Time: 91 Minutes
Age Rating: contains violence & offensive language
Luke Wilson as Anthony Adams
Owen Wilson as Dignan
Robert Musgrave as Bob Mapplethorpe
James Caan as Abe Henry
Lumi Cavazos as Inez
Andrew Wilson as Jon Mapplethorpe/Future Man
Director: Wes Anderson
A group of friends hatches a plan to pull off a simple robbery and go on the run. However, their ensuing escapade turns out to be far from what anyone expected.
I had been meaning to watch all of Wes Anderson’s films for some time, I’ve only seen about half of his filmography, and recently I decided to watch through all of it from the very beginning, starting with Bottle Rocket. Wes Anderson has one of the most distinct filmmaking styles that I’ve seen from a director, and I was interested to see how he has evolved over the years. Bottle Rocket really wasn’t what I was expected, even as his debut movie, but I really liked it. It was enjoyable, entertaining, and I’m glad that I watched it.
The script written by Wes Anderson and Owen Wilson works pretty well. The story was probably the weakest part of the movie, even though it’s reasonably decent for what it is. Bottle Rocket is an hour and half minutes long, for the most part it is paced well, and does well enough to keep you invested throughout. The first and third acts are pretty strong. However, it does slow down quite a bit in the middle section, and there’s a romance subplot that it focuses on quite a lot, which didn’t have me that interested. Although the plot does involve heists, it was about the characters first and foremost, and the movie definitely benefited from that. The dialogue is well written, and definitely was partly key to making the movie work as well as it did. Much of the writing isn’t quite what you’d expect from a Wes Anderson movie, and that’s especially when it comes to the dialogue. However, you can see certain elements that would later evolve into some of his trademarks, with the comedy, quirky characters and the like. The comedy is particularly great, with perfect timing and executions, making it quite a fun movie to watch.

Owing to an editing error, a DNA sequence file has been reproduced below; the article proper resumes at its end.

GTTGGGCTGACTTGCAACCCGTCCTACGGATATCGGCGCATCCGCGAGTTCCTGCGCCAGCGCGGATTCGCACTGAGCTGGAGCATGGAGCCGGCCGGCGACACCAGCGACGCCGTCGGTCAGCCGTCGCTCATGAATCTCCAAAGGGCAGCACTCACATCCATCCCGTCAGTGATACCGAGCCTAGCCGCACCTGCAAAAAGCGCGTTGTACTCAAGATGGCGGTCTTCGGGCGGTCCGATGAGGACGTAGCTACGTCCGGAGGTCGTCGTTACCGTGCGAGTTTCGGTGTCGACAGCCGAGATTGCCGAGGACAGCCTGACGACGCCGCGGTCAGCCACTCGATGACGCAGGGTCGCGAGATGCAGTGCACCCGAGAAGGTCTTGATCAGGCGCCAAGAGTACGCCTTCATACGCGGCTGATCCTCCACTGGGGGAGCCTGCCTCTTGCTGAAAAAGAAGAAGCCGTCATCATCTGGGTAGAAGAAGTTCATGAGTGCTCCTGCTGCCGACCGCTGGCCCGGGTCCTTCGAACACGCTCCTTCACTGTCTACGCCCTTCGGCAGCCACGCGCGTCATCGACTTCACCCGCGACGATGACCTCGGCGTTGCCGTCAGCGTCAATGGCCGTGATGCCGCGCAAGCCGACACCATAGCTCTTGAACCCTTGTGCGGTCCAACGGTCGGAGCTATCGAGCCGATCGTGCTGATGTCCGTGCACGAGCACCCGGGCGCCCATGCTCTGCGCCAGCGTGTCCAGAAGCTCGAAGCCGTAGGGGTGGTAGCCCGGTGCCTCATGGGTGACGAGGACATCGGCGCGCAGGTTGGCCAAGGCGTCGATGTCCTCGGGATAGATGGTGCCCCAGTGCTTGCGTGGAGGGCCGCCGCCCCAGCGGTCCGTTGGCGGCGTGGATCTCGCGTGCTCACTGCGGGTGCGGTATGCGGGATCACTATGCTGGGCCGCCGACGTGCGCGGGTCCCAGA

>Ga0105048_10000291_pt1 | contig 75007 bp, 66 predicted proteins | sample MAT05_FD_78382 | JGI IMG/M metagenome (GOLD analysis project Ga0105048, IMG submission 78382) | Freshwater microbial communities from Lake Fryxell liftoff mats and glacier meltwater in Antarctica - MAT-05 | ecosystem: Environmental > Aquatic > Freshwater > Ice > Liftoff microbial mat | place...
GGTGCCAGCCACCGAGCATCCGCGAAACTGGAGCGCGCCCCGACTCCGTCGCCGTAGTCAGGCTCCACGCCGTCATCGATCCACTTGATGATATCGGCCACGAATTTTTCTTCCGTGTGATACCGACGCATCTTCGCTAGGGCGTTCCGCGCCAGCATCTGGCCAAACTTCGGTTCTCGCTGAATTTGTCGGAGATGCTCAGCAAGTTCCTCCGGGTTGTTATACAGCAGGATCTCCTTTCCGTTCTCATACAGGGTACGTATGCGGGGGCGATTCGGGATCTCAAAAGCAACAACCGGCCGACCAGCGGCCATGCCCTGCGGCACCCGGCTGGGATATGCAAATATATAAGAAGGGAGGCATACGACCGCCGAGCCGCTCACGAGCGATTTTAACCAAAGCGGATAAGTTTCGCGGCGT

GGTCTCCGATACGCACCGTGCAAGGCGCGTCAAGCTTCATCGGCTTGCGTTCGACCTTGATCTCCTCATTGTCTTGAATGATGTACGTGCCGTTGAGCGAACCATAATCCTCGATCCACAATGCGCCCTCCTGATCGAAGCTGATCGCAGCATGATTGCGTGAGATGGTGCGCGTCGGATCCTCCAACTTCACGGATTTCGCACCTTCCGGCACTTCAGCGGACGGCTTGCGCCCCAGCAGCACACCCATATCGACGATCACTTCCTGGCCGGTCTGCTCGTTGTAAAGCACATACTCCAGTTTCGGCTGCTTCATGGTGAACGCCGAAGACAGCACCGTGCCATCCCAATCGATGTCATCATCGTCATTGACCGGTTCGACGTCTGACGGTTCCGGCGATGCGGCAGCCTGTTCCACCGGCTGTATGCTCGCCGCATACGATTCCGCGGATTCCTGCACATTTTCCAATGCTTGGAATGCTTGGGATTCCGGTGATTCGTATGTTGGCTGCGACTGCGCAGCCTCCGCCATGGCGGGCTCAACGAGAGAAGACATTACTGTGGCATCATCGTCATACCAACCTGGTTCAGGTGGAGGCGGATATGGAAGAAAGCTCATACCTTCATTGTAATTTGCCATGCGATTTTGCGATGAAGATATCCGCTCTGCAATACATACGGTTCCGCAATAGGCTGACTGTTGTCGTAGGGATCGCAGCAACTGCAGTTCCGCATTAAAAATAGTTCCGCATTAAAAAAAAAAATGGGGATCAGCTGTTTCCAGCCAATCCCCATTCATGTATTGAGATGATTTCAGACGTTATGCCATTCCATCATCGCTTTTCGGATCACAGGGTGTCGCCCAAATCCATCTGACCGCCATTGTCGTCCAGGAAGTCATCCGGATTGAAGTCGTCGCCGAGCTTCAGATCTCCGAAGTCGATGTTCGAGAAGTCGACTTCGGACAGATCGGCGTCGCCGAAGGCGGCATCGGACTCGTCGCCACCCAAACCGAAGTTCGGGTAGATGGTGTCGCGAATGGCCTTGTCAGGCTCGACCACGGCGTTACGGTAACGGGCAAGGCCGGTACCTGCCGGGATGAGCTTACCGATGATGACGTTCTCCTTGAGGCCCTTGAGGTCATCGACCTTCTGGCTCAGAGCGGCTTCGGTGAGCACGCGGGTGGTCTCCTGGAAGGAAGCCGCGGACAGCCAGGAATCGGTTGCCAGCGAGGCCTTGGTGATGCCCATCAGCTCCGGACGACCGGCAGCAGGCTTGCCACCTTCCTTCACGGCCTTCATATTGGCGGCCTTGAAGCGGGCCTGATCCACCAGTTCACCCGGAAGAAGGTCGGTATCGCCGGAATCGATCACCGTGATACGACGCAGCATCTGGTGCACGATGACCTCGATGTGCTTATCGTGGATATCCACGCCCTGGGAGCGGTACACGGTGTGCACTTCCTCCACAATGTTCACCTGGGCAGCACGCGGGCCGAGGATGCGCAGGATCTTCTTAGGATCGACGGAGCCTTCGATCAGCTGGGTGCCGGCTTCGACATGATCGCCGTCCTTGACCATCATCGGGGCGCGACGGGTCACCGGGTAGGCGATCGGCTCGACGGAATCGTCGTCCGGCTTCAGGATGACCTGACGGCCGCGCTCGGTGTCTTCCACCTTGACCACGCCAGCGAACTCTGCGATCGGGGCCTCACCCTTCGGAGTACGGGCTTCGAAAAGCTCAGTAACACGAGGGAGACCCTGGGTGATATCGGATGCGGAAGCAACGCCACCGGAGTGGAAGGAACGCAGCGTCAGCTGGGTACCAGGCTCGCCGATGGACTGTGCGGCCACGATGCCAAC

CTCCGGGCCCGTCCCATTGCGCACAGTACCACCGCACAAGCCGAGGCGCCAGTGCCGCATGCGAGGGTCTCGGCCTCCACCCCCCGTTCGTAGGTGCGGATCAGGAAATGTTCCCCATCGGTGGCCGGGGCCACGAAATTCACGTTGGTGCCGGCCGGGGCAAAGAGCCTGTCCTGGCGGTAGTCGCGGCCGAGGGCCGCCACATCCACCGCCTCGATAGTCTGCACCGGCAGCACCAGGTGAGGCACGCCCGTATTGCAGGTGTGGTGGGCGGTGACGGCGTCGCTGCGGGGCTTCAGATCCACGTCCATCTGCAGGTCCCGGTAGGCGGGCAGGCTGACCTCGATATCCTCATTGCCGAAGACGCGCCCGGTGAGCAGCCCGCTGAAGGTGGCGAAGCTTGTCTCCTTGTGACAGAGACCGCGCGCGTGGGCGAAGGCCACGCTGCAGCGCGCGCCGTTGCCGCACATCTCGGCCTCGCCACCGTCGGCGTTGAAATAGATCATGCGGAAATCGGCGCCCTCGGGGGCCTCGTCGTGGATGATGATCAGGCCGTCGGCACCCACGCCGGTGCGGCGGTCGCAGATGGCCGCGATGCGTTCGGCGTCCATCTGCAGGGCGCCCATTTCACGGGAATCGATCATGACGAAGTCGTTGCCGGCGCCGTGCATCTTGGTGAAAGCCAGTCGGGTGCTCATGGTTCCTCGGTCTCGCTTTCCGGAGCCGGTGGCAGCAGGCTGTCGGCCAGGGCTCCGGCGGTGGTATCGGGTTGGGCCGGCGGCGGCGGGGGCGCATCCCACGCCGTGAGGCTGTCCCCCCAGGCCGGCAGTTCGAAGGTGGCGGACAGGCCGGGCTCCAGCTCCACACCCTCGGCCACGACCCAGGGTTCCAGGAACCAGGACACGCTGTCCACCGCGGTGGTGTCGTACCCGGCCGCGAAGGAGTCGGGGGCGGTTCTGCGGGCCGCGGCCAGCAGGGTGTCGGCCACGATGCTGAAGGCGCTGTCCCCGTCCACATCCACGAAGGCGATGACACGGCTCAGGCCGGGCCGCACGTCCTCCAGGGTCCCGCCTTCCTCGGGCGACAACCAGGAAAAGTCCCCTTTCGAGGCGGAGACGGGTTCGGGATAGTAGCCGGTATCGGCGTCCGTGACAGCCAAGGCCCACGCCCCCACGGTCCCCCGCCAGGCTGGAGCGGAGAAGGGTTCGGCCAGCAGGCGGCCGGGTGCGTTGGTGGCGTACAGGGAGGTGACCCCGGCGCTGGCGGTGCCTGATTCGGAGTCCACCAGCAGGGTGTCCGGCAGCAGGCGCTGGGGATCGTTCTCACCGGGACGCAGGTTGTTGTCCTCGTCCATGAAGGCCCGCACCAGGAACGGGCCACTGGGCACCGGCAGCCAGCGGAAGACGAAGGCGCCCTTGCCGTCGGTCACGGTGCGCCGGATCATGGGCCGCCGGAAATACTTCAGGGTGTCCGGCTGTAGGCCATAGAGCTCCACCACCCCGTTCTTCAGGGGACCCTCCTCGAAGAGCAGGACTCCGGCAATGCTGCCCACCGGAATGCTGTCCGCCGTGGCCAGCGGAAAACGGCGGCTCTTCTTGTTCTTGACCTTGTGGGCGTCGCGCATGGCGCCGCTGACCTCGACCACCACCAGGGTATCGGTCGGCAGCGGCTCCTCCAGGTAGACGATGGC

The cast all worked really well in their roles, they interacted with each other really well, and had wonderful comedic timing. Luke Wilson and Owen Wilson are the main actors of the movie and they are great, with really believable on screen chemistry. Owen Wilson was particularly great, and you can clearly see why he collaborated with Wes Anderson so much (and he was even involved with the writing along with Anderson).
Like I mentioned earlier when it comes to the writing, if you watch Wes Anderson’s other movies and then look at Bottle Rocket, they very clearly don’t seem at first that similar, and that extends to the direction too. His familiar trademarks aren’t quite on display, for example the framing and editing of the shots, and the very distinct style that he has in films like Grand Budapest Hotel and Moonrise Kingdom isn’t quite there yet. However, you do seem some glimpses of that in this movie, such as some of the use of colour and the great music choices. With this being his first film, you can tell that Anderson is that this point still figuring his own style out, however it’s pretty great for a first film.
I feel pretty confident in calling Bottle Rocket Wes Anderson’s weakest film even though I admittedly haven’t seen all of his movies yet. However, it’s still a pretty good movie as it is. Anderson’s writing is really good, his direction was solid and showed promise, the cast were all great in their parts, and really I had a fun time with it. It is worth watching for sure, especially if you are a fan of Wes Anderson’s films.